In the past, everything had been concentrated and focused on the capital, where the political and economic elites of the country live, and the rest of the country was neglected. That’s why so many people came to Haiti – into Port-au-Prince – in the illusory quest for work that did not exist, and that is why there’s so much shoddy construction, which does not comply with standards, and that’s why there were so many casualties. And that’s why when people leave the provinces, that’s why each time there is a flood, there are so many deaths. Just last Sunday, there were 15 deaths due to flooding.

So this is an opportunity to not only rebuild Port-au-Prince, but first and foremost, to invest and to rebuild in the provinces. And of course, the recovery of Haiti will take a long time, and everybody must be aware of that. To rebuild Port-au-Prince as it was before would be a major historical mistake, and that is the message that I am trying to convey not only to the Haitians but also to my international partners.

So in summary, what I would say – let’s take the time necessary to think about this process about how we should rebuild Haiti. So let’s establish the conditions that will be favorable to a good economic stability and good political governance. Voila.

SECRETARY CLINTON: I think we have time maybe for one or two, because we have to be at the White House.

Yeah.

MR. CROWLEY: Lach Carmichael, Agence France-Presse.

QUESTION: Good morning to both of you. For President Preval, please: Secretary Clinton mentioned organizing elections as soon as possible. Could you give us a timeframe for when these elections could be organized? And for reasons fair or unfair, do you think this would help establish your legitimacy more, following a lot of criticism? And how would it help you accomplish goals, even short term goals, for the country?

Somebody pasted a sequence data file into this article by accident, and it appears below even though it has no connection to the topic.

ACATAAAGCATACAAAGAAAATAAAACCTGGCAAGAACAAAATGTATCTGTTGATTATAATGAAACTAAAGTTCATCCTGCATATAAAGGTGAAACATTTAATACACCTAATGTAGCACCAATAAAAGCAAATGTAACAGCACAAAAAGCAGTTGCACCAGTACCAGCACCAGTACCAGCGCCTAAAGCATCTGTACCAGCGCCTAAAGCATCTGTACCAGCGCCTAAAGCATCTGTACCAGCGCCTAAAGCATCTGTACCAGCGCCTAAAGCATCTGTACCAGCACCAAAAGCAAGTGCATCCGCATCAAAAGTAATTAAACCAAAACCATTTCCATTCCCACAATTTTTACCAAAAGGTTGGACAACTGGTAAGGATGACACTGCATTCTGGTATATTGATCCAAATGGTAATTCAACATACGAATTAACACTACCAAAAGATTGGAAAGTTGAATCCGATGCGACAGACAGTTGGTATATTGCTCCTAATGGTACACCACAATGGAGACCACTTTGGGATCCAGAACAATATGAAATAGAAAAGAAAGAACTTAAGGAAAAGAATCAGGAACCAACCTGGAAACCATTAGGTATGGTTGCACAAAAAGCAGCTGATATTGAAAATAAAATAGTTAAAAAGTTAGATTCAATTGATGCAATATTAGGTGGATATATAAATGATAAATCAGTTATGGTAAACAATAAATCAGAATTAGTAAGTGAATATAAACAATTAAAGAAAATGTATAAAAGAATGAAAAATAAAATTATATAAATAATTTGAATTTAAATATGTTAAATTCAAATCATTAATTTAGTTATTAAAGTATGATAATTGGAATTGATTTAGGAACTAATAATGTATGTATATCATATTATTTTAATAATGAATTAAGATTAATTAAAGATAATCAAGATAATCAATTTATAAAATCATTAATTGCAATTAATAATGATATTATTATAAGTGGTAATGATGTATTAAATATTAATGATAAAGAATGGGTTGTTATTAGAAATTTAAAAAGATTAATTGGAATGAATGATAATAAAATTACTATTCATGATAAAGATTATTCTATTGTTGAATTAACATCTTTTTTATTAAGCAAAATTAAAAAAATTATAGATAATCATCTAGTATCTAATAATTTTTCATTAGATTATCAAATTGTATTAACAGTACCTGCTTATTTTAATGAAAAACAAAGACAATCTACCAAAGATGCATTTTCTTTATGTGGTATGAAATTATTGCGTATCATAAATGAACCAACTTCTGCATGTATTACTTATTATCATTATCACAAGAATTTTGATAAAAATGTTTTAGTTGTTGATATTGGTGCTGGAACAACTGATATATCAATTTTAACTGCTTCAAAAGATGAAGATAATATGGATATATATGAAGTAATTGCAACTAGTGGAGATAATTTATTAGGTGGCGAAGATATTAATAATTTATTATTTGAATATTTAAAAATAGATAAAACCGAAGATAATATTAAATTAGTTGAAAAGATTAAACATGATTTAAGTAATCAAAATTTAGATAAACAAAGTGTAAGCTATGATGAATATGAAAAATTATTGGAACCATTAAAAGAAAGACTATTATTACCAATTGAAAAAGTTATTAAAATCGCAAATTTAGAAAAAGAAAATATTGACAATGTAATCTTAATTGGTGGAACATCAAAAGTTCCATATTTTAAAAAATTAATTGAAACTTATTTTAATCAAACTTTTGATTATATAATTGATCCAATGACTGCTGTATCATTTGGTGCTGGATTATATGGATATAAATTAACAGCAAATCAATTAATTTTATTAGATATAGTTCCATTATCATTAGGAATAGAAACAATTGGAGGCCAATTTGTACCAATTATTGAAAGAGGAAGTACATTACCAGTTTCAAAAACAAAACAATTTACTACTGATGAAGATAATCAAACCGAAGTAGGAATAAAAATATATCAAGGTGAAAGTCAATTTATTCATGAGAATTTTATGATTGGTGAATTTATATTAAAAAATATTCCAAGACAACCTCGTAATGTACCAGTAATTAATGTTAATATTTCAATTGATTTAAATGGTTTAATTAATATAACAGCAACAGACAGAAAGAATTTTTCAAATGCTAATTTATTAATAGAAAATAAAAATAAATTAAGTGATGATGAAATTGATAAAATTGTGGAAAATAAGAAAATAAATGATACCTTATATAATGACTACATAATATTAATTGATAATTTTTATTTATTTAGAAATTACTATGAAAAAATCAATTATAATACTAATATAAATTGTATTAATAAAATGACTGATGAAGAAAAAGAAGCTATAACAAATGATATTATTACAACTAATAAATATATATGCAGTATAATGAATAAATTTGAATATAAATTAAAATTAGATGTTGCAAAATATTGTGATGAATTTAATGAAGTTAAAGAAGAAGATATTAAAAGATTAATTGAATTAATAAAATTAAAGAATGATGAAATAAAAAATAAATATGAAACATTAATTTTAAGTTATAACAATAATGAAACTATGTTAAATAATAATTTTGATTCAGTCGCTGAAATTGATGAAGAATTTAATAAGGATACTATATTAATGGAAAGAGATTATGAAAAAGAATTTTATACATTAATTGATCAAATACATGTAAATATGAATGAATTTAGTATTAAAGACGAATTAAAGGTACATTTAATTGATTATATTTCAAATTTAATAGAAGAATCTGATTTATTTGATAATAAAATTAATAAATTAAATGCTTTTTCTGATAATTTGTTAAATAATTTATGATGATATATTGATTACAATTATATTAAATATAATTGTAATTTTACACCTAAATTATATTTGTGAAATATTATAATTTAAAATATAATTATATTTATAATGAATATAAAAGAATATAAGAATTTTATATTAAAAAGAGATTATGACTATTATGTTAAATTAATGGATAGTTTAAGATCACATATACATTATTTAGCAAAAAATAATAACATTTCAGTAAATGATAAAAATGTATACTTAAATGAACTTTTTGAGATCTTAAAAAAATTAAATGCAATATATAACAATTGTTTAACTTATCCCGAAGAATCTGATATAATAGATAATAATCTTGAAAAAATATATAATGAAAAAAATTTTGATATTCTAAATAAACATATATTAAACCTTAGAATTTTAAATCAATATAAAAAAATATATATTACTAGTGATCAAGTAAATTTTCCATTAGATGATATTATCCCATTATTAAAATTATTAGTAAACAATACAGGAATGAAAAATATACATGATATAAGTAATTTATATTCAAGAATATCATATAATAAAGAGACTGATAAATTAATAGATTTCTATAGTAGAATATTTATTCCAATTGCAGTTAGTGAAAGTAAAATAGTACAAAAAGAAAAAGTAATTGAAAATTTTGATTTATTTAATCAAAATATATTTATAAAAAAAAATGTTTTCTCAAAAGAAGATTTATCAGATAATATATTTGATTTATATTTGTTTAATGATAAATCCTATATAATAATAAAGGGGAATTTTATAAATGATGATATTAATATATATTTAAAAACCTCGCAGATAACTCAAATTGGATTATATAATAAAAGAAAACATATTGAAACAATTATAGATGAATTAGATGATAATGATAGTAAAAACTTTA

PRESIDENT PREVAL: (Via interpreter) Political stability is something fundamental for the development of a country. I think that is what constitutes a guarantee for investors, for the population, that there is some guarantees, that there’s some security about their future. We need a parliament that’s operating, that functions, that votes laws. You need an executive power, you need a judicial power. The parliamentary elections had been scheduled for February, but of course, everybody will understand that, due to the conditions, how difficult it will be to respect that timetable and to organize elections.

As you know, the country has been severely impacted. The electoral body has been deeply affected. MINUSTAH, which was supporting us, was accompanying us, has been deeply affected. The OAS has been affected. And of course, there have been many casualties. All of the death toll has not been fully counted. There have been many people. So we have to find a way, and the experts will indeed help us find a way to ensure that by the time of my departure, we will find the right way to organize elections.

We must find the right way. We should not try to do things too (inaudible), because we did have some very good systems in place. We did have some maps that existed. But what we must absolutely avoid is that we have a temporary provisional government that does not enjoy legitimacy. We must have a government that does have political legitimacy.

SECRETARY CLINTON: And we will work --

QUESTION: And what about --

SECRETARY CLINTON: I’m so sorry, Lachlan, if you will give your question to P.J. We have to be at the White House literally in two minutes. Thank you very much.

PRESIDENT PREVAL: Thank you. Thank you.

SECRETARY CLINTON: Thank you.

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PRN: 2010/277